Ron McLarty once played a timed-release cold capsule on TV. That was before he starred in an ad for the American Bowling Association. “I was a talking ball,” he says. Another time, in a commercial for Dutch Boy Paint, he was a talking wall. Over the years he’s acted on Broadway, appeared in feature films, and been a regular on a hit TV series—he was Sergeant Frank Belson on the ’80s crime drama Spenser: For Hire. McLarty’s got a fighter’s nose, wild dark eyebrows, a trim white beard, and a mouth that, when not grinning, is ruler straight. At 5 feet 11 inches, he usually hides his round belly under an untucked Hawaiian shirt. He can look scruffy; if they remade Gunsmoke, he’d be a perfect Festus. But when a casting director is seeking someone to play a cantankerous authority figure, he also makes the cut. In recent years he’s played mailmen, priests, bartenders, doctors, and defense attorneys with such regularity that his name has entered the Hollywood vernacular. Once he responded to a casting call that specified “a Ron McLarty type.” At the audition he told the producers, “Hey, you can have the Ron McLarty.” He didn’t get the part.
Even for an actor who works as much as McLarty does, rejection is a constant. That can make it difficult to keep doing what’s necessary—“throwing it out there,” as he likes to say. Which is partly why, in the early ’80s, he started writing fiction. He had written numerous plays—some that had been produced—but a few didn’t feel finished, so he chose one and turned it into a novel. Then he did it again. For the next seven years he sent manuscript after manuscript to New York publishers. Even though he’d included self-addressed, stamped envelopes, he didn’t receive a single reply. Finally, he stopped wasting postage. He kept writing. Those who loved him were awed by his tenacity. Once at a party a friend presented him with a compilation of his 44 plays, eight novels, and ten screenplays bound in a cardboard cover labeled “The Collected Mailings of Ron McLarty.”
You might think that striving toward two goals could lead to twice the disappointment; instead of simply not being Tom Cruise, McLarty had to acknowledge he was also not Tom Clancy. But he took such joy in writing that he couldn’t stop. McLarty discovered that by pursuing two passions, he suffered less in the service of either. Writing eased the frustrations of acting, and vice versa. The actor-author realized he was getting better at both.
How much better became clear last September when Stephen King wrote a column in Entertainment Weekly that turned McLarty into a hot literary property. Seven publishers bid for his third novel, The Memory of Running, the tale of an overweight 43-year-old bachelor who reacts to the deaths of his parents by jumping on his childhood bike and pedaling across the country. McLarty ultimately signed a two-book, $2 million deal with Viking Penguin, which will publish The Memory of Running in November. Then Warner Bros. paid him another $1 million for the movie rights to the book. He is now writing the screenplay.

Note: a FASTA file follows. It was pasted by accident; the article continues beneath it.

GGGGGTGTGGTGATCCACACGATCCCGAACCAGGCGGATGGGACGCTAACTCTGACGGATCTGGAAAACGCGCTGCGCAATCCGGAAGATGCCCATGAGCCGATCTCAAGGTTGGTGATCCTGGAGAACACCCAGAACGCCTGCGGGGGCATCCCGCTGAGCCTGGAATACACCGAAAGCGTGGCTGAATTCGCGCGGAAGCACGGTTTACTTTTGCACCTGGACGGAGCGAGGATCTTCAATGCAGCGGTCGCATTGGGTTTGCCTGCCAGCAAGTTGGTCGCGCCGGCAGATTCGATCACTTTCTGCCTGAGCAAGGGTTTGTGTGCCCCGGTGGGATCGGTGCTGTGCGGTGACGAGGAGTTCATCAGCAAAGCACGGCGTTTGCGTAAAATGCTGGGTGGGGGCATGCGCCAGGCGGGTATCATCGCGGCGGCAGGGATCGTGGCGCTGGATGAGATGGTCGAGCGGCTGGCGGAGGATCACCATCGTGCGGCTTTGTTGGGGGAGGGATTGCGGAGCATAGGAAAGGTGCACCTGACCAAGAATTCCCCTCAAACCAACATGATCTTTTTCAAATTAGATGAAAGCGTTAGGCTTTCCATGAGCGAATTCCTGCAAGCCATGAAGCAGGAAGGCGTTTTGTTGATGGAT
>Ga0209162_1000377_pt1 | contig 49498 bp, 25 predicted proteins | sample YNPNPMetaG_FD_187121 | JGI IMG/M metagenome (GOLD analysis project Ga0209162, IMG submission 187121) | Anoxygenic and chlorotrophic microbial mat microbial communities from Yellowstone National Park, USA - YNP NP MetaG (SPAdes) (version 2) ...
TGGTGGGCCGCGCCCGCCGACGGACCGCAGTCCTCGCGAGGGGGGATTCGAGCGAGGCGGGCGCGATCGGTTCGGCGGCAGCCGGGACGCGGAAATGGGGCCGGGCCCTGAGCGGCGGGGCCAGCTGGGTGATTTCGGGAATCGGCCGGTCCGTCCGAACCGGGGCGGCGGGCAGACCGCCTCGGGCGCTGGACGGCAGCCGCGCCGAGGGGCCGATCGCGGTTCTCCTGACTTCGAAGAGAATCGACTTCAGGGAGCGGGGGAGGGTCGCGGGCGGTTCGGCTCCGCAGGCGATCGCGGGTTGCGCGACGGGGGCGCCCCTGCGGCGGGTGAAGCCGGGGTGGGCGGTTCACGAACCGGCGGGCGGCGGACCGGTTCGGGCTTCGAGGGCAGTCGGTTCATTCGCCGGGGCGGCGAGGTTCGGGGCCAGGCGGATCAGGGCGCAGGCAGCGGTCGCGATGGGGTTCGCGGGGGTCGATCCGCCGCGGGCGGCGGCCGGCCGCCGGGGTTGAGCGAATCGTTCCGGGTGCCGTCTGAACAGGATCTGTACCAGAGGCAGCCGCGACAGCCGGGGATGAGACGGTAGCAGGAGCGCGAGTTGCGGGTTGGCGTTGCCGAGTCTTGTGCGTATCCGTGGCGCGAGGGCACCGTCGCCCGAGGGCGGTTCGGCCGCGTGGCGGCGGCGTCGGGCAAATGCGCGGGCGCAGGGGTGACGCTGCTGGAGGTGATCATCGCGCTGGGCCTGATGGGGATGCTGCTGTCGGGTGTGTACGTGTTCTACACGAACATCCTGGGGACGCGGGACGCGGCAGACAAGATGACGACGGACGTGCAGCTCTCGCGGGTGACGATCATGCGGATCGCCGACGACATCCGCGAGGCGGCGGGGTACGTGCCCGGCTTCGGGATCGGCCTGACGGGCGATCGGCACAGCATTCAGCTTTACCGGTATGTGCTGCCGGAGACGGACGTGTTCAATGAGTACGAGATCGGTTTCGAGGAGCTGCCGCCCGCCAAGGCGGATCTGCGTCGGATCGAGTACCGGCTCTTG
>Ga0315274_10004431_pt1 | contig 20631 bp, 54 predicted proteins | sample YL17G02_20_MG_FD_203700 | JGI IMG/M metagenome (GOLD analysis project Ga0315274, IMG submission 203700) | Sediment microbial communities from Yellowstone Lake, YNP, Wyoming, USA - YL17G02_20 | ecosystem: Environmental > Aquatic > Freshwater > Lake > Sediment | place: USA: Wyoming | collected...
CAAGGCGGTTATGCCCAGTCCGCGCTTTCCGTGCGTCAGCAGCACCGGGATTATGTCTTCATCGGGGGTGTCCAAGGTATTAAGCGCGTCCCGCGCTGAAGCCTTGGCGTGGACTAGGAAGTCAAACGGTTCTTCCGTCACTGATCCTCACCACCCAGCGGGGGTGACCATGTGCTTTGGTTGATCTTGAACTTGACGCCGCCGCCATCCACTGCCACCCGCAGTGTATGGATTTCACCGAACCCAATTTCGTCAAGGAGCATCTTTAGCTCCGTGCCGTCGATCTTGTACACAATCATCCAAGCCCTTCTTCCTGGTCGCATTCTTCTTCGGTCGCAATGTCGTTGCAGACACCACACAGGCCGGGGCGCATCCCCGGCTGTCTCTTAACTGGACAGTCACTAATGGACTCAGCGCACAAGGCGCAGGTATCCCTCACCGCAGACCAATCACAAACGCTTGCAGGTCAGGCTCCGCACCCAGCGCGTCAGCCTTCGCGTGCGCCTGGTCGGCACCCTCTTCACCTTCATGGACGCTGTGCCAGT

“I have two passes and a polish,” he says. “I don’t know what that means, but I’m going to pass and polish.”
Chances are you’ve seen McLarty. On Sex and the City, he was the sex therapist who told Charlotte and Trey to name their private parts Rebecca and Schooner. He’s been the father-in-law of a Third Watch paramedic and has a recurring role on Law & Order as a judge who makes “ugly decisions,” as McLarty puts it. “I’m the guy who looks at the retarded girl who’s been raped and says, ‘Come on, honey; you enjoyed it, didn’t you?’” Last fall on The Practice when Sharon Stone played a defense attorney who thought she could talk to God, that was McLarty looking down at her from the bench.
“Ron is the quintessential working actor,” says his theatrical agent, Richard Fisher, who points to his last TV series, the short-lived 1996 comedy Champs, as the kind of show in which McLarty shines. “He’s not the leading man/love interest. In that series he was the ex-coach of all these older guys who used to be athletes. The role was very blue collar, and that’s Ron.”
Like many actors, McLarty does a lot of voice-over work. He’s done ads for a telephone company and been the voice of Papa Bear on the cartoon The Berenstain Bears. But since 1990, a mainstay of his career has been narrating audio books. He has a knack for creating distinct voices for a book’s characters, infusing his baritone with humor and warmth, and over the years he’s developed a solid fan base. He’s Danielle Steele’s favorite reader of her romantic potboilers, and he’s also good with crime and suspense. Books by Elmore Leonard, Scott Turow, and Ed McBain are among the more than 100 titles he’s read aloud.
McLarty started writing his novels in the basement of the rambling Montclair, New Jersey, home where he was living with his wife and three sons. He jokingly calls the spot his “pit of despair,” but really it was a refuge, papered floor to ceiling with movie posters, playbills, a world map, and photographs of his friends and family McLarty is an insomniac. He tends to sleep for an hour and then wake up—not anxious, but alert. “Saucer-eyed,” he says. So early in the morning, when sleep wouldn’t come, he’d take a yellow legal pad and head to the pit.
“Some days he’d go down for 45 minutes,” says his eldest son, Zachary, now 29. “Some days he’d be down there for six hours.”
McLarty’s parents, an oil refinery foreman and a teacher, raised him and his brother in East Providence, Rhode Island, and his early stories sprang from childhood memories. But soon he was writing about everything from the Napoleonic Wars to crushing personal failure; one of his favorite novels, his seventh, is Art in America, a long, autobiographical narrative about a playwright who can’t get his plays read.